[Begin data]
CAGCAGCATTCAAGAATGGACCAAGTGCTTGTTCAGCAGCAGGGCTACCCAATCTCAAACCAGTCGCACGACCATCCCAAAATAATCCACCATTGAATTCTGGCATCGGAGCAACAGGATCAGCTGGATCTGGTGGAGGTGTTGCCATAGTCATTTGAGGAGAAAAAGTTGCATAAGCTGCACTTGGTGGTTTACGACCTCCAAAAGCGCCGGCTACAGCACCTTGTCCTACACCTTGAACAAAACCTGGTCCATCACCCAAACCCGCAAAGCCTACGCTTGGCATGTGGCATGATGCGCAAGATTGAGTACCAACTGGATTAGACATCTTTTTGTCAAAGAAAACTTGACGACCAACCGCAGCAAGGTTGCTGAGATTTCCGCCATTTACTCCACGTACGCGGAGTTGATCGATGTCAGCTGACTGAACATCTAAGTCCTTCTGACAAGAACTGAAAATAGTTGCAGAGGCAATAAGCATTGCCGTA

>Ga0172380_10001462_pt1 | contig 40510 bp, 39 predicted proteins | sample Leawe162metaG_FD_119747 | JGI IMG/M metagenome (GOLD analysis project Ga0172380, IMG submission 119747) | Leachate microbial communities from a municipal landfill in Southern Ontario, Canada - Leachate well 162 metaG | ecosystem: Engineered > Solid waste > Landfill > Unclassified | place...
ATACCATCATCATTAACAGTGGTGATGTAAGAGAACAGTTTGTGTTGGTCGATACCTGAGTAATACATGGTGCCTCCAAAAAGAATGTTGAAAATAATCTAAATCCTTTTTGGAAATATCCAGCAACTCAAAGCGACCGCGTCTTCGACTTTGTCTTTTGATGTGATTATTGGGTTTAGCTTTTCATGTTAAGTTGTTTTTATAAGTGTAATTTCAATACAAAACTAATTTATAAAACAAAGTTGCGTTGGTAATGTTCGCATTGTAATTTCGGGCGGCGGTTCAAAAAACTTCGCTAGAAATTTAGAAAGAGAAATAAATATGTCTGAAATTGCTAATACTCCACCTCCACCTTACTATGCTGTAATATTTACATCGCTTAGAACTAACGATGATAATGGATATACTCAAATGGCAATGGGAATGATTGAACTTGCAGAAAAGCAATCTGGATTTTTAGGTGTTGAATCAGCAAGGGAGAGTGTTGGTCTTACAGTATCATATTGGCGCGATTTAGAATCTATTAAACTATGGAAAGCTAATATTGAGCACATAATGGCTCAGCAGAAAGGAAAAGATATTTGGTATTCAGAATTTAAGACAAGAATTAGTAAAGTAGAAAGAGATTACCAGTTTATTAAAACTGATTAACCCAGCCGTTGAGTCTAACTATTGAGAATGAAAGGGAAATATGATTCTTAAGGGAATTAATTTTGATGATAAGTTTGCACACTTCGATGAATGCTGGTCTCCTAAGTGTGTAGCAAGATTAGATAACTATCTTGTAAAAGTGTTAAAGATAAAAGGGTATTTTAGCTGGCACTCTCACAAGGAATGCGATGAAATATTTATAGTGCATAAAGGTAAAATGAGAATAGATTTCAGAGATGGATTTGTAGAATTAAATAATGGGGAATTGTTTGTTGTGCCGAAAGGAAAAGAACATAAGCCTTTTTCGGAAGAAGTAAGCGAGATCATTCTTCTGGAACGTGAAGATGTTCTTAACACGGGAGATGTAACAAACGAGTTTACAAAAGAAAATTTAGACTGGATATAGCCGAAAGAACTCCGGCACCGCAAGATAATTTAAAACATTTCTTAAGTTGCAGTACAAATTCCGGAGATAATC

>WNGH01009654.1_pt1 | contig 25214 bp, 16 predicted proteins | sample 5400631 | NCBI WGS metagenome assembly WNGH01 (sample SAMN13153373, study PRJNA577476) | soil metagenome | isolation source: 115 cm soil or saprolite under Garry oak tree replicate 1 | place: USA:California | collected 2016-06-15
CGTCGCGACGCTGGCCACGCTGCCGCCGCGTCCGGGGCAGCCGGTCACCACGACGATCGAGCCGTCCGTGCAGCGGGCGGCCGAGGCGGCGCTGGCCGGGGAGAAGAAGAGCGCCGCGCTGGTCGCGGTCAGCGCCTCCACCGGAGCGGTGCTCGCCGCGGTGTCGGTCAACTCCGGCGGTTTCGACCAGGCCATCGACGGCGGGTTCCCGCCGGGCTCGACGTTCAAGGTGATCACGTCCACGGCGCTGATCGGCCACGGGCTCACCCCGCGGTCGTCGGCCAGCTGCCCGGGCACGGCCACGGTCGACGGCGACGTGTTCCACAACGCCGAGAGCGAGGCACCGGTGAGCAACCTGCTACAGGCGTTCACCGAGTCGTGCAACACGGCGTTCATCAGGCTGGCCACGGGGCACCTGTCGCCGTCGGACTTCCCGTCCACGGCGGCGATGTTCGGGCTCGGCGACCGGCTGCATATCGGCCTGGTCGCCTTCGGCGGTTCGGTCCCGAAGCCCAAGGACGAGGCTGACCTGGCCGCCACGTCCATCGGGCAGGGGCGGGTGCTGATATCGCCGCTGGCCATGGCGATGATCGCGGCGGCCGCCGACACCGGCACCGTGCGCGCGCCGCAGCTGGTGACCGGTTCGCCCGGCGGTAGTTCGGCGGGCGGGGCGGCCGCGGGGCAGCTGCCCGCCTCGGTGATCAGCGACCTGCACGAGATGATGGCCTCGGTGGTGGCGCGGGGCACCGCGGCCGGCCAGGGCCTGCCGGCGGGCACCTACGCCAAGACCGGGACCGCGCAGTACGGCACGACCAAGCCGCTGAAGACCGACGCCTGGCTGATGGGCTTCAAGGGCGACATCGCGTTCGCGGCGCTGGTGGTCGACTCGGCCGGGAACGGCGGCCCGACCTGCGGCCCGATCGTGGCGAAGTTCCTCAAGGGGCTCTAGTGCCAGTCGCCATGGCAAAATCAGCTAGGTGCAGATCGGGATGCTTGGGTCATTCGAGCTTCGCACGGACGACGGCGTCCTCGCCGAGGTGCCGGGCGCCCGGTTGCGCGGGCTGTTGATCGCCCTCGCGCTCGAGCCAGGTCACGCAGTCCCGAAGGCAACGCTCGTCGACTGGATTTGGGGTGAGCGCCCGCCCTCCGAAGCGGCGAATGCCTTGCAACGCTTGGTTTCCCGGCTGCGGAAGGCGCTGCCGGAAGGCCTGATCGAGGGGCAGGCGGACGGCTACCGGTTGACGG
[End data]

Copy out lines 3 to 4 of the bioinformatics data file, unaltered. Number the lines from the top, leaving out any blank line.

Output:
ATACCATCATCATTAACAGTGGTGATGTAAGAGAACAGTTTGTGTTGGTCGATACCTGAGTAATACATGGTGCCTCCAAAAAGAATGTTGAAAATAATCTAAATCCTTTTTGGAAATATCCAGCAACTCAAAGCGACCGCGTCTTCGACTTTGTCTTTTGATGTGATTATTGGGTTTAGCTTTTCATGTTAAGTTGTTTTTATAAGTGTAATTTCAATACAAAACTAATTTATAAAACAAAGTTGCGTTGGTAATGTTCGCATTGTAATTTCGGGCGGCGGTTCAAAAAACTTCGCTAGAAATTTAGAAAGAGAAATAAATATGTCTGAAATTGCTAATACTCCACCTCCACCTTACTATGCTGTAATATTTACATCGCTTAGAACTAACGATGATAATGGATATACTCAAATGGCAATGGGAATGATTGAACTTGCAGAAAAGCAATCTGGATTTTTAGGTGTTGAATCAGCAAGGGAGAGTGTTGGTCTTACAGTATCATATTGGCGCGATTTAGAATCTATTAAACTATGGAAAGCTAATATTGAGCACATAATGGCTCAGCAGAAAGGAAAAGATATTTGGTATTCAGAATTTAAGACAAGAATTAGTAAAGTAGAAAGAGATTACCAGTTTATTAAAACTGATTAACCCAGCCGTTGAGTCTAACTATTGAGAATGAAAGGGAAATATGATTCTTAAGGGAATTAATTTTGATGATAAGTTTGCACACTTCGATGAATGCTGGTCTCCTAAGTGTGTAGCAAGATTAGATAACTATCTTGTAAAAGTGTTAAAGATAAAAGGGTATTTTAGCTGGCACTCTCACAAGGAATGCGATGAAATATTTATAGTGCATAAAGGTAAAATGAGAATAGATTTCAGAGATGGATTTGTAGAATTAAATAATGGGGAATTGTTTGTTGTGCCGAAAGGAAAAGAACATAAGCCTTTTTCGGAAGAAGTAAGCGAGATCATTCTTCTGGAACGTGAAGATGTTCTTAACACGGGAGATGTAACAAACGAGTTTACAAAAGAAAATTTAGACTGGATATAGCCGAAAGAACTCCGGCACCGCAAGATAATTTAAAACATTTCTTAAGTTGCAGTACAAATTCCGGAGATAATC

>WNGH01009654.1_pt1 | contig 25214 bp, 16 predicted proteins | sample 5400631 | NCBI WGS metagenome assembly WNGH01 (sample SAMN13153373, study PRJNA577476) | soil metagenome | isolation source: 115 cm soil or saprolite under Garry oak tree replicate 1 | place: USA:California | collected 2016-06-15